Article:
Mercedes-Benz Bionic

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Mercedes-Benz Bionic
ProductionConcept car (2005)
Engine1.9-liter four-cylinder direct-injection turbodiesel. 138 hp (103 kW)
TransmissionAutotronic CVT transmission
Wheelbase101 in (2,565 mm)
Length167 in (4,242 mm)
Width71.5 in (1,816 mm)
Height62.8 in (1,595 mm)
Curb weight2,425 lb (1,100 kg)
Comparison to a streamlined half-body with Cd of 0.12.
The yellow boxfish, Ostracion cubicus

The Mercedes-Benz Bionic is a concept car created by DaimlerChrysler AG under the Mercedes Group. It was first introduced in 2005 at the DaimlerChrysler Innovation Symposium in Washington, D. C. The Bionic is modeled after a type of fish, the yellow boxfish, Ostracion cubicus,[1] and also has 80% lower nitrogen oxide emissions with its selective catalytic reduction technology.

Engine and performance[edit]

The Bionic is powered by a 103 kW direct-injection diesel engine with an average fuel economy of 54.7 MPG (US) (~4.3 L/100 km).[2] This engine also outputs around 140 hp (104 kW) and a little over 221 ft⋅lbf (300 N⋅m) of torque at around 1,600 rpm. The Bionic can go from 0 to 60 mph (0 to 97 km/h) in about eight seconds and has a top speed of a little over 190 km/h (118 mph).


The exterior design was modeled after the yellow boxfish (Ostracion cubicus), a marine fish that lives in coral reefs. Mercedes-Benz decided to model the Bionic after this fish due to the supposed low coefficient of drag of its body shape[3] and the rigidity of its exoskeleton; this influenced the car's unusual looks. It was believed that the shape of the boxfish would improve aerodynamics and stability.[4] However, in 2015, a paper in Journal of the Royal Society Interface claimed that "The drag-reduction performance of the two boxfish species studied was relatively low compared with more generalized body shapes of fish".[5][6] Other parts of the design include the fact that the rear wheels are partially fitted with plastic and that it's considered as a lightweight vehicle. Mercedes-Benz reported a drag coefficient of 0.19;[7] for comparison, the production vehicle with the lowest ever Cd value was the GM EV1, at 0.195. While the Bionic had a much larger internal volume than the EV1, the Bionic's larger frontal area made the EV1 more aerodynamic overall, as drag is a product of the area and the drag coefficient.

The vehicle was capable of seating four people.[2]


  1. ^ ""Bionic" Car Fueled by Fishy Ideas". National Geographic. 15 June 2005. Archived from the original on 19 October 2013. Retrieved 18 October 2013.
  2. ^ a b Padeanu, Adrian (2 January 2019). "2005 Mercedes Bionic: Concept We Forgot". Retrieved 22 January 2019.
  3. ^ Kozlov, Andrei; Chowdhury, Harun; Mustary, Israt; Loganathan, Bavin; Alam, Firoz (2015). "Bio-Inspired Design: Aerodynamics of Boxfish". Procedia Engineering. 105: 323–328. doi:10.1016/j.proeng.2015.05.007. ISSN 1877-7058.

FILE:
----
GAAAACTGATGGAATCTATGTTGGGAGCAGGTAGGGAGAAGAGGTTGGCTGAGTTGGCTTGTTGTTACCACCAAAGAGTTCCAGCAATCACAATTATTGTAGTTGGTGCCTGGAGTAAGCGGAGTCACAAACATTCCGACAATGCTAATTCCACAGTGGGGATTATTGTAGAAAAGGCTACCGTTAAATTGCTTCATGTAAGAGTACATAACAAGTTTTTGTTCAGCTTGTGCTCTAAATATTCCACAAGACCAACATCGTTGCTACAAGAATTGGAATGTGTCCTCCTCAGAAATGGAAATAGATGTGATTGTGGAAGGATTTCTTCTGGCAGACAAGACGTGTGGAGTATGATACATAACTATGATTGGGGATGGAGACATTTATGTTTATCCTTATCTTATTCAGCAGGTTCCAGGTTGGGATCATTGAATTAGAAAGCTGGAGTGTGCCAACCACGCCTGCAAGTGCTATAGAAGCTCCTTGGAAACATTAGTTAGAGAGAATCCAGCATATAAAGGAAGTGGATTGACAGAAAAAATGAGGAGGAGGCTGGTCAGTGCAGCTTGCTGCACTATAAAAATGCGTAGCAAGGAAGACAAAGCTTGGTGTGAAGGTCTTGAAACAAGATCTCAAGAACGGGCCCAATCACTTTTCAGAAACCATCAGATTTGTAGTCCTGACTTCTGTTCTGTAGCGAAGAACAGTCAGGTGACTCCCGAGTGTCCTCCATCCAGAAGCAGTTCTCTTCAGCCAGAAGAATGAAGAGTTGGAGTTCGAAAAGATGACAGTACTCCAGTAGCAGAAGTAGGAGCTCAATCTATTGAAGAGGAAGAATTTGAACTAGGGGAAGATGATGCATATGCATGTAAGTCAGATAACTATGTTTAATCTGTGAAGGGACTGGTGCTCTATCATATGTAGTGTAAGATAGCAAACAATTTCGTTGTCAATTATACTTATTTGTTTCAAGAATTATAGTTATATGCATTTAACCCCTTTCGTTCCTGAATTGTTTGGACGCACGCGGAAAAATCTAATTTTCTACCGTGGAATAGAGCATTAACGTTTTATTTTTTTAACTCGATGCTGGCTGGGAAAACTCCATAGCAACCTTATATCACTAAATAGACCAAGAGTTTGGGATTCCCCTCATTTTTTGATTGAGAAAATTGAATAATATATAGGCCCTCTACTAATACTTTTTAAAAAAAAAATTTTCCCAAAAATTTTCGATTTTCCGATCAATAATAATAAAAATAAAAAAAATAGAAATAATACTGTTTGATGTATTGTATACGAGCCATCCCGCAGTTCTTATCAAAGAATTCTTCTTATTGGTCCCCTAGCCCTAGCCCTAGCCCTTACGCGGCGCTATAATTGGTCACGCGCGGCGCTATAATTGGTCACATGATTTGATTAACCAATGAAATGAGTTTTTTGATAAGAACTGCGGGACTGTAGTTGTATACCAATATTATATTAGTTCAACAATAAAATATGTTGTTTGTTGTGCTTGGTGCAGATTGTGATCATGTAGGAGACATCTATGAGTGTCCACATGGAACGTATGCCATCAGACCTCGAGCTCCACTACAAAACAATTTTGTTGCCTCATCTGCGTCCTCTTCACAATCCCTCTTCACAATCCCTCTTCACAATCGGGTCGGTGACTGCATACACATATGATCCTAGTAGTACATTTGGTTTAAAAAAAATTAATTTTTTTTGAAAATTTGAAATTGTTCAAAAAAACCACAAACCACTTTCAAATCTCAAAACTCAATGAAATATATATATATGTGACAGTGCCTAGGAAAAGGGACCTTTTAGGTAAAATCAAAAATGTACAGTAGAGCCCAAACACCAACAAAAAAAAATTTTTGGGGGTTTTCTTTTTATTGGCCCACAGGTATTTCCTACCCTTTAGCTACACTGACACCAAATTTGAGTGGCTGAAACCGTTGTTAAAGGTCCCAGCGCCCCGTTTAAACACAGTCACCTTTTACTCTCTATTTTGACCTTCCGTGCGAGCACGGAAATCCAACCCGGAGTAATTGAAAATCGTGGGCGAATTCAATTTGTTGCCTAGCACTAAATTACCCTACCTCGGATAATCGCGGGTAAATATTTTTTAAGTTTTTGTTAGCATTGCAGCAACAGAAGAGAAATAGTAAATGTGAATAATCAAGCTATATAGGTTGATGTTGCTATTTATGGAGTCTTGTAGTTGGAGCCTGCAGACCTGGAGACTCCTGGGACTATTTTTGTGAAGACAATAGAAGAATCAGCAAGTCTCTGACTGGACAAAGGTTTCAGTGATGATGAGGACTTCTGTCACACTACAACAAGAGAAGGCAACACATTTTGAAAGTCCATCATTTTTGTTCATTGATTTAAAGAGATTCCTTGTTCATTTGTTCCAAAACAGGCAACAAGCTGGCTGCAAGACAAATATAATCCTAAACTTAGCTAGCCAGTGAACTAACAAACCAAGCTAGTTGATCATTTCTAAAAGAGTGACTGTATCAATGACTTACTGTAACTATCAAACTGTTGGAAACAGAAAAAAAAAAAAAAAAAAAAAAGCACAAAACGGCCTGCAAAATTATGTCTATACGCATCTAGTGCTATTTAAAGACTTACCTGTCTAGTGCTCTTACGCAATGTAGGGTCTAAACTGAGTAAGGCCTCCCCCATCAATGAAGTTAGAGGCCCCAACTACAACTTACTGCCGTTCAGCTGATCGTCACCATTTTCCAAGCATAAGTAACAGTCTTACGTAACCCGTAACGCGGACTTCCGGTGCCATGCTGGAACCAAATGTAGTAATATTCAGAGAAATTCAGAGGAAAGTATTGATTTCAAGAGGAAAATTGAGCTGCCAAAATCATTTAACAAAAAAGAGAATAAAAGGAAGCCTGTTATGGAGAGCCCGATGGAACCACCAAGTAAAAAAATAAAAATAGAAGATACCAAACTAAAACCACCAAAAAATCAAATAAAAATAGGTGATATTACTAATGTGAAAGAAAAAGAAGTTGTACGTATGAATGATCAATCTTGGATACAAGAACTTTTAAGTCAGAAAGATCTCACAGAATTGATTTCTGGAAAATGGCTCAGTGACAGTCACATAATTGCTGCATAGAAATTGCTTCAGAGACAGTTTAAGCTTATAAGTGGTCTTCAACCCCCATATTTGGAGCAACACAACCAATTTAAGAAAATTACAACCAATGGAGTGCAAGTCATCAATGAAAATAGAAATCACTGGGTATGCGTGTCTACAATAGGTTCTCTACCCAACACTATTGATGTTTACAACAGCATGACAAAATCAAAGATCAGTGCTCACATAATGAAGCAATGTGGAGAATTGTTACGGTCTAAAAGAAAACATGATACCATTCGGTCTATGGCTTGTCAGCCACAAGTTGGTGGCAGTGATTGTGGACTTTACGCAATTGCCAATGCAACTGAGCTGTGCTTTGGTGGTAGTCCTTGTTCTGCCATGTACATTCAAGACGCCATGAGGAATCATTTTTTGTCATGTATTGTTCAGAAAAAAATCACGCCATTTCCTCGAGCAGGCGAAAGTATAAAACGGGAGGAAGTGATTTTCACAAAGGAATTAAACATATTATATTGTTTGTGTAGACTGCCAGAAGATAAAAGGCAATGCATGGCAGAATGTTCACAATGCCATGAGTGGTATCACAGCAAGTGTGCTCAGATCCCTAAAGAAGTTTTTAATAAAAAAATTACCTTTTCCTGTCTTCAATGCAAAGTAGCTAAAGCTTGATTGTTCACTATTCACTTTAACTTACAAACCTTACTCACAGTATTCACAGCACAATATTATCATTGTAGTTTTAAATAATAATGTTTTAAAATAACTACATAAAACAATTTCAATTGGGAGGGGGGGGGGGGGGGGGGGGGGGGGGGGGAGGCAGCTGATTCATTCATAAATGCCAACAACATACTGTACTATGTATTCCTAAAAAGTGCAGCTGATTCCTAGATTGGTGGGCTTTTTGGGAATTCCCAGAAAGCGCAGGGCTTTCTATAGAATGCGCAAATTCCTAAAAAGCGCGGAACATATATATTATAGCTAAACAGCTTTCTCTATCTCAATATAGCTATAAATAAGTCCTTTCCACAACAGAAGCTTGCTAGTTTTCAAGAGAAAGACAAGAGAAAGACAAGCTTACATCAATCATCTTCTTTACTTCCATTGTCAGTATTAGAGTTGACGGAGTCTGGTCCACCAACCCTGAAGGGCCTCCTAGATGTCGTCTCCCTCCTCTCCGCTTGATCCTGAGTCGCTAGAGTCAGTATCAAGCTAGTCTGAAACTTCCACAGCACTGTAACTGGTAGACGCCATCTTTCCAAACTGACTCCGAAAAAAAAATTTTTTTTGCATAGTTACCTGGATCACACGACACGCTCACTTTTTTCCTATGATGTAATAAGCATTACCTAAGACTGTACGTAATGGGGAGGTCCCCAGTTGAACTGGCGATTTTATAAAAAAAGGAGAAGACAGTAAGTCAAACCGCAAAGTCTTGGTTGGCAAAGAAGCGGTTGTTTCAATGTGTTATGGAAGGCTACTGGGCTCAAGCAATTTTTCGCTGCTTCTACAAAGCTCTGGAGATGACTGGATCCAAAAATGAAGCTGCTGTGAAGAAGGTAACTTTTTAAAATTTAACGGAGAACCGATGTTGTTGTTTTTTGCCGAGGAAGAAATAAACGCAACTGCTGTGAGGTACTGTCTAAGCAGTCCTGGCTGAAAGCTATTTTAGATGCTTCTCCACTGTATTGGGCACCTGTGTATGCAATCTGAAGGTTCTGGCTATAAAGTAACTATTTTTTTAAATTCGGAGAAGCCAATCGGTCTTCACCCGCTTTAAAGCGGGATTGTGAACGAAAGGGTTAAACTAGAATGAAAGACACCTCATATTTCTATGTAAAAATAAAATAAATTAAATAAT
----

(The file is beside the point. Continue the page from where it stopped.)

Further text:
4. ^ "The Energy-Efficient Boxfish". Awake!. Vol. 90, no. 7. Watchtower Bible and Tract Society of New York. July 2009. p. 10. ISSN 0005-237X. Retrieved 22 January 2019. Engineers believe that the boxfish provides the secret to producing a safer, more fuel-efficient, yet lightweight, vehicle. "Quite frankly," says research and development chief Dr. Thomas Weber, "we were surprised when this clumsy-looking fish, of all things, became our model for designing an aerodynamic and fuel-efficient car."
  5. ^ Jake, Buehler (11 March 2015). "A Real Drag. Mercedes-Benz modeled a car on the boxfish. Only it completely misunderstood the boxfish". Slate. Retrieved 22 April 2020. The boxfish does not lament the absence of a course correction mechanism, as its instability is one of its greatest assets on the reef, permitting it to swiftly whirl wherever it pleases, which, much to my aggravation, always seems to be as far away from me as possible. The boxfish carapace may still find utility in bionics, but based on what we now know about its instability, perhaps a better place to start would be with spinning, vomit-soaked amusement park rides.
  6. ^ S., Van Wassenbergh; van Manen, K. (6 February 2015). "Boxfish swimming paradox resolved: forces by the flow of water around the body promote manoeuvrability". Journal of the Royal Society Interface. Retrieved 22 April 2020. Firstly, despite serving as a model system in aerodynamic design, drag-reduction performance was relatively low compared with more generalized fish morphologies. Secondly, the current theory of course stabilization owing to flow over the boxfish carapace was rejected, as destabilizing moments were found consistently. This solves the boxfish swimming paradox: destabilizing moments enhance manoeuvrability, which is in accordance with the ecological demands for efficient turning and tilting.
  7. ^ Mercedes' fish-inspired car CNN (retrieved 2008-08-12)

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